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On their own side: strangely humane typefaces for beeline

Beeline’s first large-scale rebranding happened in 2005. It was at that time that the London agency Wolff Olins came up with the well-known yellow and black striped identity using Officina Serif, and British designer Miles Newlin drew the wordmark.

By 2021, the company has come to form a new request for major visual changes. A very unusual, and a rather contradictory one—they wanted to become both “vital” and “digital”. Humanity and liveliness were supposed to go hand in hand with the aspiration for mechanicalness and precision. These last ones, loved and praised lately by such IT giants as Apple and Google have shaped the trend of inexpressive typography—blanding (the term derives from words bland and branding). The phenomenon has not spared even the fashion industry that is traditionally very prone to brightness: famous brands have moved on from personality to neutrality, updating their logos to a simplified design based on neutral sans serifs.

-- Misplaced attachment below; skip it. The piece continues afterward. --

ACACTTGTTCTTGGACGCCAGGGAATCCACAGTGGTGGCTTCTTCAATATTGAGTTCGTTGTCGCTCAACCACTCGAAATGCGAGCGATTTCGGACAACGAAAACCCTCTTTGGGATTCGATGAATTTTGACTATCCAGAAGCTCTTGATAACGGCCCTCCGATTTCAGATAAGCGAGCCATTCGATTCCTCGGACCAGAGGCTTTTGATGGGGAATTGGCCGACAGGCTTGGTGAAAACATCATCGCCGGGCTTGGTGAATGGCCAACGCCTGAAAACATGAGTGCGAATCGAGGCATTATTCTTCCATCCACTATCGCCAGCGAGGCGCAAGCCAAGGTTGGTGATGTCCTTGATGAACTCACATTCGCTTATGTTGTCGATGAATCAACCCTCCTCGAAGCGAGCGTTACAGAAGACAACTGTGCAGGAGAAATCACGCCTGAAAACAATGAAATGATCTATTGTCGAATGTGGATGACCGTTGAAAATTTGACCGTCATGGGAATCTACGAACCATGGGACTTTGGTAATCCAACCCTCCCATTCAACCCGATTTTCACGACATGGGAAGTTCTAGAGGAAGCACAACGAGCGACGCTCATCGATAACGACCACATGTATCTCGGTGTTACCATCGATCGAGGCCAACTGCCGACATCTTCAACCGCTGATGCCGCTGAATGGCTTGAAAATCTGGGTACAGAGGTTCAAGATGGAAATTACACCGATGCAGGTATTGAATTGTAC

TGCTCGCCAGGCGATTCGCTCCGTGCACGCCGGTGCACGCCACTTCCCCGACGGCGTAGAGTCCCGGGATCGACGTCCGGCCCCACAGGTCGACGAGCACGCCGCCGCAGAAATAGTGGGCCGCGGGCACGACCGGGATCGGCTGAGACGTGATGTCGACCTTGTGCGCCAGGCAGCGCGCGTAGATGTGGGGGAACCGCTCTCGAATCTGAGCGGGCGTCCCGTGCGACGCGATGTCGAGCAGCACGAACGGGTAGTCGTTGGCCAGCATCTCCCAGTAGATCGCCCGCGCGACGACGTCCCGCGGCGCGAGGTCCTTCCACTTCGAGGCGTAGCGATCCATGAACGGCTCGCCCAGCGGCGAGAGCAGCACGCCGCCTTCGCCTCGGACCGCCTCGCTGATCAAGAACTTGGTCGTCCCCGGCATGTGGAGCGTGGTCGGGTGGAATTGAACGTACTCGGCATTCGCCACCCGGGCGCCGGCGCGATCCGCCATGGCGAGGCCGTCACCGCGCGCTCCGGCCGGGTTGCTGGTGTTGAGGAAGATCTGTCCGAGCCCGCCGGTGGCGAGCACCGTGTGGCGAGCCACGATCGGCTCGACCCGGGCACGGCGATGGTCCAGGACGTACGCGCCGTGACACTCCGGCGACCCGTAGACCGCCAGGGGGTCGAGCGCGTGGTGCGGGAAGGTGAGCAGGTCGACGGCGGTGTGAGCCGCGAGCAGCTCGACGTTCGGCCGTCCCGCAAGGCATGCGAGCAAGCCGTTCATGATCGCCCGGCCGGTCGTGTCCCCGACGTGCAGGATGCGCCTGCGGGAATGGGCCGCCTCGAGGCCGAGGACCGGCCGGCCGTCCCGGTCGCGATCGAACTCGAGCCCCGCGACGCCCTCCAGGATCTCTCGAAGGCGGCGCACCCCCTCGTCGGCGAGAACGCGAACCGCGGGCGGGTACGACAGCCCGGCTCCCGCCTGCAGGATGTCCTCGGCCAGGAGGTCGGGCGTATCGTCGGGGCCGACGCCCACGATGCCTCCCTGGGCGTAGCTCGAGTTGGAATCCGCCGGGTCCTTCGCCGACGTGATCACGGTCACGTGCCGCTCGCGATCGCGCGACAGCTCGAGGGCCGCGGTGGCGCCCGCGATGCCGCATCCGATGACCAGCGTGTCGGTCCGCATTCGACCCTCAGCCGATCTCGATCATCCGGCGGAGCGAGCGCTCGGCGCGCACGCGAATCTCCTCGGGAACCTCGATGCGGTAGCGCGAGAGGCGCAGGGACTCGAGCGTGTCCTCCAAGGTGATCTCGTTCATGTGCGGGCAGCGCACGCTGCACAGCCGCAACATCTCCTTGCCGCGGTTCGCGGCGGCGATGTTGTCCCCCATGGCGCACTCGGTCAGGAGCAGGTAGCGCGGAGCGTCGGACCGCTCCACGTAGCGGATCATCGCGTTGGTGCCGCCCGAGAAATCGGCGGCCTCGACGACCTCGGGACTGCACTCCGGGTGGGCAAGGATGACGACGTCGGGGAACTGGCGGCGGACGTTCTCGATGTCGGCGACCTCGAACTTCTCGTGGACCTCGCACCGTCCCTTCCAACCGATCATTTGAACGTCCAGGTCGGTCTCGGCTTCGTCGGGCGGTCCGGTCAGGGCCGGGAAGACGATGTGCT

Thanks to the unusual request, the process of work turned out to be truly exciting and reckless. We had to draw a bespoke typeface in four weights and another more unusual one for use in special advertising campaigns.


We didn’t want to rush into things and change everything drastically straight away. The initial idea was to create a typeface that would organically evolve from the existing one and be based on the Officina Serif that made the previous corporate identity so recognizable. So first, we thought about making a serif or a slab serif. But after discussing that with the client, we realized that we won’t be able to skip “the sans serif period”. Because it’s the only way to emphasize the radical change in positioning, and the transformation of the company into a technological one. So we started searching for the right character of the sans serif.